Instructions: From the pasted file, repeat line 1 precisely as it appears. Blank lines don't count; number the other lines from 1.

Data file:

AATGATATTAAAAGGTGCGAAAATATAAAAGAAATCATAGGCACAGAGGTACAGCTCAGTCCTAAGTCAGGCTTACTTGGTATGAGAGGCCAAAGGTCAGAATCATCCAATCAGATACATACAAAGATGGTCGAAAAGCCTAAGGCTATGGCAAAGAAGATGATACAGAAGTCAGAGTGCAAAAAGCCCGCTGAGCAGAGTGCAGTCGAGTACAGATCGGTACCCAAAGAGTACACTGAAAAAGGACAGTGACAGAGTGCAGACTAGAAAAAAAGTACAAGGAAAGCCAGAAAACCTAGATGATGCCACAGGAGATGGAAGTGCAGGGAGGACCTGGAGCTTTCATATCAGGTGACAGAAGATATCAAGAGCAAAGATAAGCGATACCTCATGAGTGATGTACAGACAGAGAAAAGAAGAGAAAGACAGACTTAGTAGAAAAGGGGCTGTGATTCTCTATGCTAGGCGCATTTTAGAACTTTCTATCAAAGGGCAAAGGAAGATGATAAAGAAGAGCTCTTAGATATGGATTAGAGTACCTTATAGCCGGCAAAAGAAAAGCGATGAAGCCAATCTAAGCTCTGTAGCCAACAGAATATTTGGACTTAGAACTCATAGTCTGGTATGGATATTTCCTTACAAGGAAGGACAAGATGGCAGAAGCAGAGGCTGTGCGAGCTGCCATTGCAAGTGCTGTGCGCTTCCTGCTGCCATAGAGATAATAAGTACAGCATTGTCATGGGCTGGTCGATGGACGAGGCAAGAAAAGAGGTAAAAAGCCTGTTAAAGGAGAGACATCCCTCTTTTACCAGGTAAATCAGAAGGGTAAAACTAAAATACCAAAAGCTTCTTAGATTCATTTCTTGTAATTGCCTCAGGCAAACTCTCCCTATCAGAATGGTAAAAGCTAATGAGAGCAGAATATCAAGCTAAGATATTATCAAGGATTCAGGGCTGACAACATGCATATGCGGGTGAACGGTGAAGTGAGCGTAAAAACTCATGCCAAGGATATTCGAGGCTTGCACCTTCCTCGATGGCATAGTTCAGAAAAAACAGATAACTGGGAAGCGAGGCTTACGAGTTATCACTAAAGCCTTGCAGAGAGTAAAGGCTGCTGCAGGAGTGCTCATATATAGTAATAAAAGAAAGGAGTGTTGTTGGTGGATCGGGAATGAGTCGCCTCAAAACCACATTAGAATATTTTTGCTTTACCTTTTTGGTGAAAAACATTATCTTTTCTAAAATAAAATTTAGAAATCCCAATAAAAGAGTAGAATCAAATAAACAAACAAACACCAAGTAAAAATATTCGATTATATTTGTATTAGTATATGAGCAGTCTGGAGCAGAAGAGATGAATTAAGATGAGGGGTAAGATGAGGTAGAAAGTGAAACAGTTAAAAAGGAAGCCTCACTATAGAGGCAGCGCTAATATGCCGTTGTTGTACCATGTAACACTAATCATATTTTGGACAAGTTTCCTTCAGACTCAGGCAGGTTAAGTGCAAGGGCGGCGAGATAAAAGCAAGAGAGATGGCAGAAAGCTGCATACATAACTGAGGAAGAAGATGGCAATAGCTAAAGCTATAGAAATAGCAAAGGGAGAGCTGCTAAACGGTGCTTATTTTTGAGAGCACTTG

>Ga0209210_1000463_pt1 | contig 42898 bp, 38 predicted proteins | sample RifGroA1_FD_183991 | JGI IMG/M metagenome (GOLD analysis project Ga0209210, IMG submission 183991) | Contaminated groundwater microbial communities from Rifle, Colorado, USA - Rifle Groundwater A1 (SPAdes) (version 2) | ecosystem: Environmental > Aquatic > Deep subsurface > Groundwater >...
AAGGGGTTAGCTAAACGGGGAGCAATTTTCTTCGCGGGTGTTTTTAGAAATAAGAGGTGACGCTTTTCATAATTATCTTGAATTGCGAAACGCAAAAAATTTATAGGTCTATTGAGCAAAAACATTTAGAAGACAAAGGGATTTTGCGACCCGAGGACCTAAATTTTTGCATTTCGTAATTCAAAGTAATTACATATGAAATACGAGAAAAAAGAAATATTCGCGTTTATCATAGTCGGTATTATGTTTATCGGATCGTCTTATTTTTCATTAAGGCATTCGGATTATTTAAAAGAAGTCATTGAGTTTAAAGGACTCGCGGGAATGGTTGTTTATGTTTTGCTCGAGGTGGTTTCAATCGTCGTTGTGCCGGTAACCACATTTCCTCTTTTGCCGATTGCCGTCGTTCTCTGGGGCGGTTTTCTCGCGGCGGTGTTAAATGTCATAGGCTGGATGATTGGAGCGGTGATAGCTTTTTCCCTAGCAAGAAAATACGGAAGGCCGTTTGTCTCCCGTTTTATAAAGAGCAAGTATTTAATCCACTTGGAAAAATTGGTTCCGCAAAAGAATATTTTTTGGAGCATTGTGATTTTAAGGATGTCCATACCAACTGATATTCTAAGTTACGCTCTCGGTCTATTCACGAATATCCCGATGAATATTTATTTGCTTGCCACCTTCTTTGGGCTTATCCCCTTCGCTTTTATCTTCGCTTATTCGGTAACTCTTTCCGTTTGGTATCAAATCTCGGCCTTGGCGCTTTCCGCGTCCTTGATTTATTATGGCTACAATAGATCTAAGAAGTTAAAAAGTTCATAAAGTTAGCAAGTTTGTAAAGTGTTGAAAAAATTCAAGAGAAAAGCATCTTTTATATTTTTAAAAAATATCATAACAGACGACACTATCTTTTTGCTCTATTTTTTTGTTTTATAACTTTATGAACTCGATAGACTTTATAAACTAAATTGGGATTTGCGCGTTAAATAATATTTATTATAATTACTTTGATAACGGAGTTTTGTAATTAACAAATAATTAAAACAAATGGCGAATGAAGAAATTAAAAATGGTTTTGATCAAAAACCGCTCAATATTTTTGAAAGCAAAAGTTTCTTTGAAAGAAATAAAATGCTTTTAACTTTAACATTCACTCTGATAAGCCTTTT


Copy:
AATGATATTAAAAGGTGCGAAAATATAAAAGAAATCATAGGCACAGAGGTACAGCTCAGTCCTAAGTCAGGCTTACTTGGTATGAGAGGCCAAAGGTCAGAATCATCCAATCAGATACATACAAAGATGGTCGAAAAGCCTAAGGCTATGGCAAAGAAGATGATACAGAAGTCAGAGTGCAAAAAGCCCGCTGAGCAGAGTGCAGTCGAGTACAGATCGGTACCCAAAGAGTACACTGAAAAAGGACAGTGACAGAGTGCAGACTAGAAAAAAAGTACAAGGAAAGCCAGAAAACCTAGATGATGCCACAGGAGATGGAAGTGCAGGGAGGACCTGGAGCTTTCATATCAGGTGACAGAAGATATCAAGAGCAAAGATAAGCGATACCTCATGAGTGATGTACAGACAGAGAAAAGAAGAGAAAGACAGACTTAGTAGAAAAGGGGCTGTGATTCTCTATGCTAGGCGCATTTTAGAACTTTCTATCAAAGGGCAAAGGAAGATGATAAAGAAGAGCTCTTAGATATGGATTAGAGTACCTTATAGCCGGCAAAAGAAAAGCGATGAAGCCAATCTAAGCTCTGTAGCCAACAGAATATTTGGACTTAGAACTCATAGTCTGGTATGGATATTTCCTTACAAGGAAGGACAAGATGGCAGAAGCAGAGGCTGTGCGAGCTGCCATTGCAAGTGCTGTGCGCTTCCTGCTGCCATAGAGATAATAAGTACAGCATTGTCATGGGCTGGTCGATGGACGAGGCAAGAAAAGAGGTAAAAAGCCTGTTAAAGGAGAGACATCCCTCTTTTACCAGGTAAATCAGAAGGGTAAAACTAAAATACCAAAAGCTTCTTAGATTCATTTCTTGTAATTGCCTCAGGCAAACTCTCCCTATCAGAATGGTAAAAGCTAATGAGAGCAGAATATCAAGCTAAGATATTATCAAGGATTCAGGGCTGACAACATGCATATGCGGGTGAACGGTGAAGTGAGCGTAAAAACTCATGCCAAGGATATTCGAGGCTTGCACCTTCCTCGATGGCATAGTTCAGAAAAAACAGATAACTGGGAAGCGAGGCTTACGAGTTATCACTAAAGCCTTGCAGAGAGTAAAGGCTGCTGCAGGAGTGCTCATATATAGTAATAAAAGAAAGGAGTGTTGTTGGTGGATCGGGAATGAGTCGCCTCAAAACCACATTAGAATATTTTTGCTTTACCTTTTTGGTGAAAAACATTATCTTTTCTAAAATAAAATTTAGAAATCCCAATAAAAGAGTAGAATCAAATAAACAAACAAACACCAAGTAAAAATATTCGATTATATTTGTATTAGTATATGAGCAGTCTGGAGCAGAAGAGATGAATTAAGATGAGGGGTAAGATGAGGTAGAAAGTGAAACAGTTAAAAAGGAAGCCTCACTATAGAGGCAGCGCTAATATGCCGTTGTTGTACCATGTAACACTAATCATATTTTGGACAAGTTTCCTTCAGACTCAGGCAGGTTAAGTGCAAGGGCGGCGAGATAAAAGCAAGAGAGATGGCAGAAAGCTGCATACATAACTGAGGAAGAAGATGGCAATAGCTAAAGCTATAGAAATAGCAAAGGGAGAGCTGCTAAACGGTGCTTATTTTTGAGAGCACTTG